For me, the best CRM is platform independent I can use it on a Mac, PC, Tablet, or Phone. It does automatic backups, because I never remember to do that. It has a calendar, contacts, notes, document storage, and a to do list. It is easy to set-up, and has lots of documentation in case I run into a problem. Plus it’s low cost, or even free.
Lots of features
Easy to use
Google for Real Estate
Enter Google, and their suite of business apps.
What? I didn’t know google had programs I could use in my business. Well, they do, And they are easy to use, free, and work on both Macs and PCs (Plus tablets, and phones).
They have lots of support on-line that teaches me how to use the different programs when I get stuck and need help.
Since the apps live in the cloud, I never need to worry about backing everything up.
The best part is it is free, and since it is Google I don’t have to worry about them going out of business.
There are lots of different features, too. The parts of Google that I use for managing my real estate business:
Over the next week I’ll be writing extensively how I use each of these features. Mostly I just have the regular set-ups for each of them, but the way I use them is a bit specific to real estate, and hopefully you will find that helpful.
Most likely you already have an account with Google, so the set-up is almost nil, and unless you have tons and tons of emails, the cost is free. I know you get 15 Giga-bytes of storage for free, and the next level is 100 GB, for only $4.95/month. That’s cheap!
Each of the different apps is linked to each other, too, so I can schedule a meeting right from my mail program, and then link it to the people who I’ll be meeting with on contacts. I can also share and collaborate with documents using Google Drive,
June 3rd, the Day before Independence day is now one of the most important days in my life. It ranks up there with the birth of my son, my wedding anniversary, and the birthdays of all my family and friends.
You see, when I woke up that Tuesday morning, I followed my usual routine – let the dogs out, start the coffee, and start up the computer to check my emails overnight.
My inbox doesn’t stop at night, it just slows down a little. Most nights I get a couple of dozen messages – a few personal notes from my friends across the country, and around the world, some advertisements from my favorite companies, a little bit of spam, and some messages from my clients who stay up way too late at night.
But that morning was different. There was a message from TREC – the Texas Real Estate Commission. As soon as I saw that one, I immediately clicked into it, and began to read:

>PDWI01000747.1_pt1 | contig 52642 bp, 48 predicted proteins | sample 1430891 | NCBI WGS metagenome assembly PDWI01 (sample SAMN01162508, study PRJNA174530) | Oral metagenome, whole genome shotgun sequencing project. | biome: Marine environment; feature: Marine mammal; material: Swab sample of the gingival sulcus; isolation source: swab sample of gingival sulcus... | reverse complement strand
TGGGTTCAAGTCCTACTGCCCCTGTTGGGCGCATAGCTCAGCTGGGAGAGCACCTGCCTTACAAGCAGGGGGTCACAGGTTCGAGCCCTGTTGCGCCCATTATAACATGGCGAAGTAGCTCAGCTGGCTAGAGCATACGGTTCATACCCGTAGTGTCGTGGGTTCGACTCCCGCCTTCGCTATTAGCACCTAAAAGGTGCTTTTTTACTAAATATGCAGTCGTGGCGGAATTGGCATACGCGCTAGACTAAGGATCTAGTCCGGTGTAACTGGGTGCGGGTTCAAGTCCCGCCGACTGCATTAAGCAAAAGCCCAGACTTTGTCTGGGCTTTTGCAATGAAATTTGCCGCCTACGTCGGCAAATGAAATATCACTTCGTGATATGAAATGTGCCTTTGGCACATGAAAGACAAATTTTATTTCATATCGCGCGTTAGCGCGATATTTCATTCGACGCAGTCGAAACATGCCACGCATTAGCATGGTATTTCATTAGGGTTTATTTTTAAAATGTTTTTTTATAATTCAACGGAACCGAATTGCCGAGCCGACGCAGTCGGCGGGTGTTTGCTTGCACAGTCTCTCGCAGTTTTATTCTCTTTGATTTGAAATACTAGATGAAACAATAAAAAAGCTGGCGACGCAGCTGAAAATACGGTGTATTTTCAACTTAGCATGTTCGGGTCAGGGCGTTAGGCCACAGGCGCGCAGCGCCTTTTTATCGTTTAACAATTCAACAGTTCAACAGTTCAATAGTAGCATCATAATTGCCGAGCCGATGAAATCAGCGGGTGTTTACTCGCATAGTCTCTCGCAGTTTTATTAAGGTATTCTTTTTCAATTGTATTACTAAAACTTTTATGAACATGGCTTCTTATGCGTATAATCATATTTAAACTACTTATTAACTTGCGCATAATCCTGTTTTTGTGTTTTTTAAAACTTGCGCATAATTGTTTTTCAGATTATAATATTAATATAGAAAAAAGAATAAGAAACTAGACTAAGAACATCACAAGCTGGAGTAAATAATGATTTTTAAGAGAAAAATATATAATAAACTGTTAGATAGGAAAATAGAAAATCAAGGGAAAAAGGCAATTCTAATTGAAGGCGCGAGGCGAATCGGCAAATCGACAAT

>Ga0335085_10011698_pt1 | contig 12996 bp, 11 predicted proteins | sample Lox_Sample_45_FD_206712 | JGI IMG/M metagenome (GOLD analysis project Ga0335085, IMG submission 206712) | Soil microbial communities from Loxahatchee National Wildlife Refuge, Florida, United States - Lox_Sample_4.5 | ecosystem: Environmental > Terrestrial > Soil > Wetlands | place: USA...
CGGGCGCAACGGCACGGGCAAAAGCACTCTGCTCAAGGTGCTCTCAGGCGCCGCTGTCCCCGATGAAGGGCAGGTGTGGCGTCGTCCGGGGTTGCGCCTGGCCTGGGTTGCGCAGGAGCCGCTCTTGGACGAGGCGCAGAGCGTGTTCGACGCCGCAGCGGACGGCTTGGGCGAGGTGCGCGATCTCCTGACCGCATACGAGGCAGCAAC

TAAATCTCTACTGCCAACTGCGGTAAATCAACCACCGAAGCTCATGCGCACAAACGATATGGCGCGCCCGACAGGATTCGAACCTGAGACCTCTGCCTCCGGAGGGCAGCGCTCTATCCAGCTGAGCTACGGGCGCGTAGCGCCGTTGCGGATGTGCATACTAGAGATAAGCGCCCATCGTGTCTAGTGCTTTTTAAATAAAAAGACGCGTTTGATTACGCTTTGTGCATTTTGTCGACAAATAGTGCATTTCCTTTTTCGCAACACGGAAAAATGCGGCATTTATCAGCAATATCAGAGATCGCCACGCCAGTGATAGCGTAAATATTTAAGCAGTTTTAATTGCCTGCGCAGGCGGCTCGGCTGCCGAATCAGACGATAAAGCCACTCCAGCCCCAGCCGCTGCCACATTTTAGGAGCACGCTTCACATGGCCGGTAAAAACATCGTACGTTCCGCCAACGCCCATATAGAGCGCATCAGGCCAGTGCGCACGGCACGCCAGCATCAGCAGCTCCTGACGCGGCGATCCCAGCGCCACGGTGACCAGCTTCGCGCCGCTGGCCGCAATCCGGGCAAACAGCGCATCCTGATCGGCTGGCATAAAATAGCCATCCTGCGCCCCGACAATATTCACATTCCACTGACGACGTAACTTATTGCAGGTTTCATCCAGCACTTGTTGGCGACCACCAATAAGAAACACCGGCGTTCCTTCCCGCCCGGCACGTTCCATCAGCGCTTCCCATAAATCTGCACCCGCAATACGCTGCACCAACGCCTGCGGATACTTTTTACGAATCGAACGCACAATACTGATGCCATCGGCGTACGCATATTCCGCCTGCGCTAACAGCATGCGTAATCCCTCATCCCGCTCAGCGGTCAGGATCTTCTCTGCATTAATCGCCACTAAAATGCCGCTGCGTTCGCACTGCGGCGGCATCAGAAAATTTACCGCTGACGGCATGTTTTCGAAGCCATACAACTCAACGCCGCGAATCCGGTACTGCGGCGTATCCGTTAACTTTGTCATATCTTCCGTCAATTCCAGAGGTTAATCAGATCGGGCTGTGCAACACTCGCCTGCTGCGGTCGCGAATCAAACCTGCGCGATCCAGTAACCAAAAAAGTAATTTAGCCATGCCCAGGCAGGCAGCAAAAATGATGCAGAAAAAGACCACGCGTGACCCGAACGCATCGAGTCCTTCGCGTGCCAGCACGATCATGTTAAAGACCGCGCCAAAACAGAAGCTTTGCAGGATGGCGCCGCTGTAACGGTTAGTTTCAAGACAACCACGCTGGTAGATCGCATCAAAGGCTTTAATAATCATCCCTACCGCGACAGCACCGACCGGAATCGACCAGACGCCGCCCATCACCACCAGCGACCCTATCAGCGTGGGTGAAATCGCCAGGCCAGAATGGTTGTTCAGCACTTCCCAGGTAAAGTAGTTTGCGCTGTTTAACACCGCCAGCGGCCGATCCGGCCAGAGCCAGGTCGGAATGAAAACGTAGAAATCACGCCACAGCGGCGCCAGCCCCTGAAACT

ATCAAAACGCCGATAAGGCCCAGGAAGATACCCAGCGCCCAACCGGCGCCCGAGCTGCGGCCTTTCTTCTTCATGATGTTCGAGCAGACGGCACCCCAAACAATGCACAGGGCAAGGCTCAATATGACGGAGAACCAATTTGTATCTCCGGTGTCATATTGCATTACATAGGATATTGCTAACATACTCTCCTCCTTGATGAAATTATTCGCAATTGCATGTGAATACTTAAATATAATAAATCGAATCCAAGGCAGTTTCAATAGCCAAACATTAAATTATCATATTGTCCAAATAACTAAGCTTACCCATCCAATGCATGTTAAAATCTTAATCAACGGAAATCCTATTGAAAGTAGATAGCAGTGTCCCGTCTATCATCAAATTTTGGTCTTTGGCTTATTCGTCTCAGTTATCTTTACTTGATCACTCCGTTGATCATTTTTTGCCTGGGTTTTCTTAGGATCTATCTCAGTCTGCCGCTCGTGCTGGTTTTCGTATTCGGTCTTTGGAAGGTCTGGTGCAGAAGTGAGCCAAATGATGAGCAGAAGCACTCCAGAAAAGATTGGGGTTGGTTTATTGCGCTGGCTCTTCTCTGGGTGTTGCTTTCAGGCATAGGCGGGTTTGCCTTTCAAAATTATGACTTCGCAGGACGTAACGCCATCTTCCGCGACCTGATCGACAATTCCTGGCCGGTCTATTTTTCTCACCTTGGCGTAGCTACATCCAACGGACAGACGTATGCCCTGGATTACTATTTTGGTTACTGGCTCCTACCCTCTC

Attached is important information from the Texas Real Estate Commission (TREC)
or Texas Appraiser Licensing & Certification Board (TALCB).
Please read this information carefully. Failure to maintain or renew
your license could result in additional fees, penalties, or expiration of your
And then, attached as a PDF was the information I had been waiting so long to hear.
I was now officially licensed as a Real Estate Agent in the State of Texas.
The journey had been a long one – you can read about here – so I won’t recount it all. In fact, this post will be my last one in the Real Estate School series for a while. I know I’ll have to take some continuing education, but for now I get to jump in, and start to help people like you!
For most new agents the next step is to pick out a Brokerage. You see, in Texas, you can’t just be a lone Agent. You need to be sponsored by an established brokerage, and for the last several months I’ve been interviewing different companies. Some were small boutique agencies, others were groups that specialized in modern homes. I even looked into some of the really big, national Real Estate Agencies.
In the end I found the perfect fit – JB Goodwin. But that’s another story for another day – stay tuned, and come back tomorrow to read all about it!
After many months of preparation, weeks of arranging paperwork and waiting for the day to arrive, it finally did. I sat for the Texas Real Estate exam. I won’t lie, I was a bit nervous. I’ve put a lot of time and preparation into this, and it’s all come down to 2 1/2 hours on a monday morning. Spoiler alert – I passed. It’s hard to think that all the work I’ve been doing for the last 6 months has led up to this moment. But it has, and it’s all been worthwhile.